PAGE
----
Octopus & Squid

Cuddly creatures with more than two arms

A spear squid.
A spear squid.

Birthdate Determines Mating Strategy for Spear Squid

Scientists from the University of Tokyo have discovered that a male spear squid’s birthday is not just a date—rather, it determines their mating strategy for the rest of their lives. 

According to their study, spear squid that are born early in the mating season (between early April and mid-July) grow to formidable sizes. Called “consorts“, they actively fight off any rivals in order to mate and then stick close to their mate as she lays her eggs. 

Mimic octopus in Mozambique

First-ever sighting of mimic octopus in Mozambique

Unlike any other member of its species, the mimic octopus excels in the art of disguise. It possesses the remarkable capability to alter its shape, hue, and behavior to resemble various marine organisms, including lionfish, flatfish, sea snakes, and more. This extraordinary talent serves not only as a spectacle but also as a survival strategy, aiding the octopus in confounding predators and capturing prey.

Ryukyuan Pygmy Squid, photographed in the wild.

Meet two new species of pygmy squid

The deep, emerald waters surrounding Japan's Okinawa Islands are a haven for marine life, and is one of the most biodiverse ecosystems on the planet. Within this vast biodiverse haven, scientists have discovered two new species of pygmy squid lurking beneath the surface: the Ryukyuan Pygmy Squid and Hannan's Pygmy Squid.

These two species have now been described and catalogued, with names that connect them to Japan's cultural heritage. Findings have been published in the Marine Biology journal. 

Researchers found Muusoctopus nursery grounds on a low-temperature hydrothermal vent off the shore of Costa Rica. The octopuses hang on to the rocks in inverted positions in order to protect their eggs.

Octopus nursery discovered in Costa Rica

The team, aboard the Schmidt Ocean Institute's research vessel Falkor, located the nursery nearly 2,800 meters below the ocean's surface. The expedition's footage, captured by the underwater robot ROV SuBastian, showcased breathtaking marine life, including octopus hatchlings, tripod fish, and vibrant coral gardens.

Cuttlefish are capable of changing colour and pattern (including the polarization of the reflected light as well as the texture of the skin.

Cuttlefish can go into electric stealth mode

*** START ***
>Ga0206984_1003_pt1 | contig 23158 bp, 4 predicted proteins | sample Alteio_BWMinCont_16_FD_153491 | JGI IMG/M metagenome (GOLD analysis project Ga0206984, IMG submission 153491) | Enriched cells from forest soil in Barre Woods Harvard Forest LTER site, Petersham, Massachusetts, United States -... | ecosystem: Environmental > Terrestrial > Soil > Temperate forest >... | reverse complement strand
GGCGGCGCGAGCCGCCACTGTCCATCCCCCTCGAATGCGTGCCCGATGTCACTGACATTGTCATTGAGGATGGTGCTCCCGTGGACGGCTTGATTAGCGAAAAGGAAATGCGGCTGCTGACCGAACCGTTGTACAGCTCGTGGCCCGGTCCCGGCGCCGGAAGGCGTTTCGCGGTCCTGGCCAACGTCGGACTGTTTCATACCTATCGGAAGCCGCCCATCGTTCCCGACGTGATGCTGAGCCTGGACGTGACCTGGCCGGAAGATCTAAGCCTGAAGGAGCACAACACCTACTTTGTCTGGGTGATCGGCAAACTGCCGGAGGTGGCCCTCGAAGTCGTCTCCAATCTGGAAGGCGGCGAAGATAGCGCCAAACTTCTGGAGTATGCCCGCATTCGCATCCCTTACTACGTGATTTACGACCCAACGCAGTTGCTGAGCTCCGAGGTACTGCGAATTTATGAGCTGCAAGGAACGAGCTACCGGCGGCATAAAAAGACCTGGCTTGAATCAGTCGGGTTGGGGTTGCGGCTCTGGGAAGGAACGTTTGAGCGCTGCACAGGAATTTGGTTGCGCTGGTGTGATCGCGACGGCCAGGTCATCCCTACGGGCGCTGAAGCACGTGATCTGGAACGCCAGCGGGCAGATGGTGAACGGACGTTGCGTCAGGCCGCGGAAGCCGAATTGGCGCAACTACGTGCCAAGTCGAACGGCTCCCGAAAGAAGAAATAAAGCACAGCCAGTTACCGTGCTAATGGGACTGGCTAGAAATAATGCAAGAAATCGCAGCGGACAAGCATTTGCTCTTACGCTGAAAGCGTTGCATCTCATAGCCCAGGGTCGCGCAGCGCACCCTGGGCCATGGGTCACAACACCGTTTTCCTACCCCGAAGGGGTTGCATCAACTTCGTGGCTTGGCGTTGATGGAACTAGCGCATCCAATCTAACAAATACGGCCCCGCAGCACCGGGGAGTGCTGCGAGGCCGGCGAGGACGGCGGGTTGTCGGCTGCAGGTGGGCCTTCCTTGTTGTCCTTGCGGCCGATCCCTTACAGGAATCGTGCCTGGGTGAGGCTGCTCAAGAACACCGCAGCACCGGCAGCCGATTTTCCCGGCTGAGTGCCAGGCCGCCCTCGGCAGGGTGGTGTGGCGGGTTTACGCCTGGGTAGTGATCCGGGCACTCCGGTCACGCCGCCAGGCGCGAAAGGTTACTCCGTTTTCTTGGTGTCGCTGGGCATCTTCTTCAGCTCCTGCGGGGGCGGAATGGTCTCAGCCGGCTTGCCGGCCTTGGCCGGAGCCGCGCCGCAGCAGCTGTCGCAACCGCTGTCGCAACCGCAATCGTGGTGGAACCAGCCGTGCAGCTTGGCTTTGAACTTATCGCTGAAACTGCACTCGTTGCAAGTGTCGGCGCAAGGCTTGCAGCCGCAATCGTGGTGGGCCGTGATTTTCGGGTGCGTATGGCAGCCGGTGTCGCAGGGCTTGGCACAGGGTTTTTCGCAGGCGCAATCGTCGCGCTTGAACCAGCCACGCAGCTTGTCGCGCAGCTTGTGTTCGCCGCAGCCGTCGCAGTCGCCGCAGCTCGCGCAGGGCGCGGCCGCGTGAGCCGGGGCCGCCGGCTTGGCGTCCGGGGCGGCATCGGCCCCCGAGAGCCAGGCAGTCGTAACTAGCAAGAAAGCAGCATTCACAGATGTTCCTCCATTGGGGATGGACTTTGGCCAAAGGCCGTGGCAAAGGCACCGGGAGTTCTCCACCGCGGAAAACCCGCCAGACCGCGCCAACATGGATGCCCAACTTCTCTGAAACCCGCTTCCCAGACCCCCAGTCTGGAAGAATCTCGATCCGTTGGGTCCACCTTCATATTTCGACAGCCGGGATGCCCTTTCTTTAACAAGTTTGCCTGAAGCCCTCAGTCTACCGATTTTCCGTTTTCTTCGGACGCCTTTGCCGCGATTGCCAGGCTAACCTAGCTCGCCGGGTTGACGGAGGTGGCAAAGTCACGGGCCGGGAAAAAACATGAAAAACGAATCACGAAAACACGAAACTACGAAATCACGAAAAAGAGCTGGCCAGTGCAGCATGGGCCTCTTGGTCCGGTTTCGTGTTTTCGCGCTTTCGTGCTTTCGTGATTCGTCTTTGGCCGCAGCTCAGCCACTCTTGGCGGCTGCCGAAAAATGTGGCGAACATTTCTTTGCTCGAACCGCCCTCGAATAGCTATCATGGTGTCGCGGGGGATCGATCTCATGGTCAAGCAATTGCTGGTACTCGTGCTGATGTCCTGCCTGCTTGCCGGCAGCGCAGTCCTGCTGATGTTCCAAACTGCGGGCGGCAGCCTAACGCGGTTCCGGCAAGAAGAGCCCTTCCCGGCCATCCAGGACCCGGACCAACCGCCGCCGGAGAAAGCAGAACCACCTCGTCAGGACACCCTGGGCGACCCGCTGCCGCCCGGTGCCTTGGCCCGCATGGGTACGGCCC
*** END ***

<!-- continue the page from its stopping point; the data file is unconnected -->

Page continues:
Sharks home in on faint bioelectric fields generated by the bodies of their prey which they pick up using sensitive detectors on their snouts.

When researchers from Duke University showed captive cuttlefish held in tank videos depicting the menacing silhouettes of a shark or predatory grouper fish they reacted by lowering the electric field dramatically. Being shown the shadow of a harmless crab produced no reaction.

Octopuses observed throwing silt, shells and algae around and at other octopuses

In 2015 and 2016, researchers observed and filmed instances in which gloomy octopuses (Octopus tetricus) in Jervis Bay, Australia threw debris around themselves and sometimes at other octopuses.

This was the first time such throwing behavior has been observed in octopuses.

What was going on? Were these intelligent creatures merely rough-housing or having a pillow fight?

Led by Peter Godfrey-Smith at the University of Sydney, the researchers analyzed 24 hours of footage and identified 102 instances of such behavior amongst a group of about 10 octopuses.

Giant Pacific Octopus - photo by Andrey Bizyukin
Giant Pacific Octopus interact with divers

Do octopuses have an emotional life?

Octopuses have intrigued scientists for years, because they have both long- and short-term memory, they remember solutions to problems, and they can go on to solve the same or similar problems. They have been known to climb aboard fishing boats and open holds in search of crabs. They can figure out mazes, open jars, and break out of their aquariums in search of food.

The 12cm (4.72inch) fossil that caught the eye of palaeontologist Christopher Whalen.
The 12cm (4.72inch) fossil that caught the eye of palaeontologist Christopher Whalen.

Overlooked fossil turns out to be oldest known ancestor of octopuses

Found in Montana’s Bear Gulch limestone formation, the unassuming 12cm (4.72inch) fossil was subsequently donated to the Royal Ontario Museum in 1988. And there it lay quietly in a drawer in the Invertebrate Palaeontology collection for decades while scientists fussed over fossil sharks and other creatures from the site.

Until, one day, palaeontologists noticed the fossil’s 10 limbs and took a closer look.

Octopus at Curacao
Octopus on reef, Curacao

Octopuses’ arms can detect light

In general, the cephalopod’s sense of where its body is in space is quite poor, so this complex instinctive behavior may act to protect the arms from undetected predators nearby, which may mistake the tips of the octopus’s arms as fish or worms.

That octopus arms react to light has long been known. Its skin is covered in chromatophores, pigment-filled organs that change color when light falls upon them. They are behind the octopus’s color-changing camouflage ability.